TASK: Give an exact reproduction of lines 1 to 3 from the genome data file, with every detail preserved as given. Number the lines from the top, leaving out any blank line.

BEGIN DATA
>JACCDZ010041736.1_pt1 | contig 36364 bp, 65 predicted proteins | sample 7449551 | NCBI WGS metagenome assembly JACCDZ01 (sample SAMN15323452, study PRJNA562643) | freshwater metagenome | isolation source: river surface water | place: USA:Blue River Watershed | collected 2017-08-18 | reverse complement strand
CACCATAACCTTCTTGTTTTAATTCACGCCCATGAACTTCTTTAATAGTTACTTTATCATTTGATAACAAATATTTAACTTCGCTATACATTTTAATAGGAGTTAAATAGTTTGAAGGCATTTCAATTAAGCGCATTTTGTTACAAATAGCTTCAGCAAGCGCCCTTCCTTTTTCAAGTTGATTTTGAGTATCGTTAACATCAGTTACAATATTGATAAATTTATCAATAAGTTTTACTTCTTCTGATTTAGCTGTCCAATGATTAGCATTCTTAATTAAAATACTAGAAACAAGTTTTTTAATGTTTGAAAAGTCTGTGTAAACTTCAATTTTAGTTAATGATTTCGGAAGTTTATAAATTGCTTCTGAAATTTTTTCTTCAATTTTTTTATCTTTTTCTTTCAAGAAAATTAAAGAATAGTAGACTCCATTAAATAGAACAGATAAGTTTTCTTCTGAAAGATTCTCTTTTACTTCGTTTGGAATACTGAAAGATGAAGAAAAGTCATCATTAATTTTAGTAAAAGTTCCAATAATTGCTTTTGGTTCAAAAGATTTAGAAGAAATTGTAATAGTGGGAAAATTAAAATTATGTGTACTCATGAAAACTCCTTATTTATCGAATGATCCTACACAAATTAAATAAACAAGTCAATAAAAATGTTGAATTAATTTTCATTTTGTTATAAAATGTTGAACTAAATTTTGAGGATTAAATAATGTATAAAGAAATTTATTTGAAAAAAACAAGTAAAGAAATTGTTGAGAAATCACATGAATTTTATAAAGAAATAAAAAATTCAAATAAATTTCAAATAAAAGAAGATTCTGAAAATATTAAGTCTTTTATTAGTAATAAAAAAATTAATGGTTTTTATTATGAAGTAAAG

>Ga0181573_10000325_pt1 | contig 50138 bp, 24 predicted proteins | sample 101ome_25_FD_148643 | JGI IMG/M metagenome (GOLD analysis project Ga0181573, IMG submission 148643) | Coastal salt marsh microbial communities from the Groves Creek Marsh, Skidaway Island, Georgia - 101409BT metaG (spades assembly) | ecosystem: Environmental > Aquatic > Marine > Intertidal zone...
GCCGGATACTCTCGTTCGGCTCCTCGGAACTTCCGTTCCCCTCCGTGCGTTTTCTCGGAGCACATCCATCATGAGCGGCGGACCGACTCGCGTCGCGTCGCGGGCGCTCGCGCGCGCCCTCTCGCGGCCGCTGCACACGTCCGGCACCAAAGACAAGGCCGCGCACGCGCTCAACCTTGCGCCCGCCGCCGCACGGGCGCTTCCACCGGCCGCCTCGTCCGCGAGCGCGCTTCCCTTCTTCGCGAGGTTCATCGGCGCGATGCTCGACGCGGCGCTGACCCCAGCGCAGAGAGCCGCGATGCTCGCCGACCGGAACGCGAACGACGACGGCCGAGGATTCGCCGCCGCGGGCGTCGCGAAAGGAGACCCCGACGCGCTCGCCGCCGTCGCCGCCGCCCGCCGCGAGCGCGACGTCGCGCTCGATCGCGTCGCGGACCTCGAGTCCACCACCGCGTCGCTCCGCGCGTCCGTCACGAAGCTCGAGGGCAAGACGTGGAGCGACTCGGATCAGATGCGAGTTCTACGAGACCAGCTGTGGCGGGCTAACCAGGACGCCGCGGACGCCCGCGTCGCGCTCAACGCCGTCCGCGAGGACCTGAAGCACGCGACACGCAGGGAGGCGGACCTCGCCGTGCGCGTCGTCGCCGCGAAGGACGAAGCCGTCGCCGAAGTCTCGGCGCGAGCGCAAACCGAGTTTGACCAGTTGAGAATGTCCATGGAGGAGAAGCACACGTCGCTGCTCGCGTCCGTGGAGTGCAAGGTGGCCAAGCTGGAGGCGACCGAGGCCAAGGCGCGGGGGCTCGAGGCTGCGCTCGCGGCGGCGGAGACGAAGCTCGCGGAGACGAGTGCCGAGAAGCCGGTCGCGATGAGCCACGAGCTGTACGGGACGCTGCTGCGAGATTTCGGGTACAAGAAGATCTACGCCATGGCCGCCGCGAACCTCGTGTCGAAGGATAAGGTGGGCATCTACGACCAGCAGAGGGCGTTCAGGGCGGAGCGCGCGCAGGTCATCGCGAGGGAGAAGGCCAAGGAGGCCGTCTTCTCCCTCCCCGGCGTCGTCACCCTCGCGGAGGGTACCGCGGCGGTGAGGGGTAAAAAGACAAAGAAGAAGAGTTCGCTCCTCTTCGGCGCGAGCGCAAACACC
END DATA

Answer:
>JACCDZ010041736.1_pt1 | contig 36364 bp, 65 predicted proteins | sample 7449551 | NCBI WGS metagenome assembly JACCDZ01 (sample SAMN15323452, study PRJNA562643) | freshwater metagenome | isolation source: river surface water | place: USA:Blue River Watershed | collected 2017-08-18 | reverse complement strand
CACCATAACCTTCTTGTTTTAATTCACGCCCATGAACTTCTTTAATAGTTACTTTATCATTTGATAACAAATATTTAACTTCGCTATACATTTTAATAGGAGTTAAATAGTTTGAAGGCATTTCAATTAAGCGCATTTTGTTACAAATAGCTTCAGCAAGCGCCCTTCCTTTTTCAAGTTGATTTTGAGTATCGTTAACATCAGTTACAATATTGATAAATTTATCAATAAGTTTTACTTCTTCTGATTTAGCTGTCCAATGATTAGCATTCTTAATTAAAATACTAGAAACAAGTTTTTTAATGTTTGAAAAGTCTGTGTAAACTTCAATTTTAGTTAATGATTTCGGAAGTTTATAAATTGCTTCTGAAATTTTTTCTTCAATTTTTTTATCTTTTTCTTTCAAGAAAATTAAAGAATAGTAGACTCCATTAAATAGAACAGATAAGTTTTCTTCTGAAAGATTCTCTTTTACTTCGTTTGGAATACTGAAAGATGAAGAAAAGTCATCATTAATTTTAGTAAAAGTTCCAATAATTGCTTTTGGTTCAAAAGATTTAGAAGAAATTGTAATAGTGGGAAAATTAAAATTATGTGTACTCATGAAAACTCCTTATTTATCGAATGATCCTACACAAATTAAATAAACAAGTCAATAAAAATGTTGAATTAATTTTCATTTTGTTATAAAATGTTGAACTAAATTTTGAGGATTAAATAATGTATAAAGAAATTTATTTGAAAAAAACAAGTAAAGAAATTGTTGAGAAATCACATGAATTTTATAAAGAAATAAAAAATTCAAATAAATTTCAAATAAAAGAAGATTCTGAAAATATTAAGTCTTTTATTAGTAATAAAAAAATTAATGGTTTTTATTATGAAGTAAAG

>Ga0181573_10000325_pt1 | contig 50138 bp, 24 predicted proteins | sample 101ome_25_FD_148643 | JGI IMG/M metagenome (GOLD analysis project Ga0181573, IMG submission 148643) | Coastal salt marsh microbial communities from the Groves Creek Marsh, Skidaway Island, Georgia - 101409BT metaG (spades assembly) | ecosystem: Environmental > Aquatic > Marine > Intertidal zone...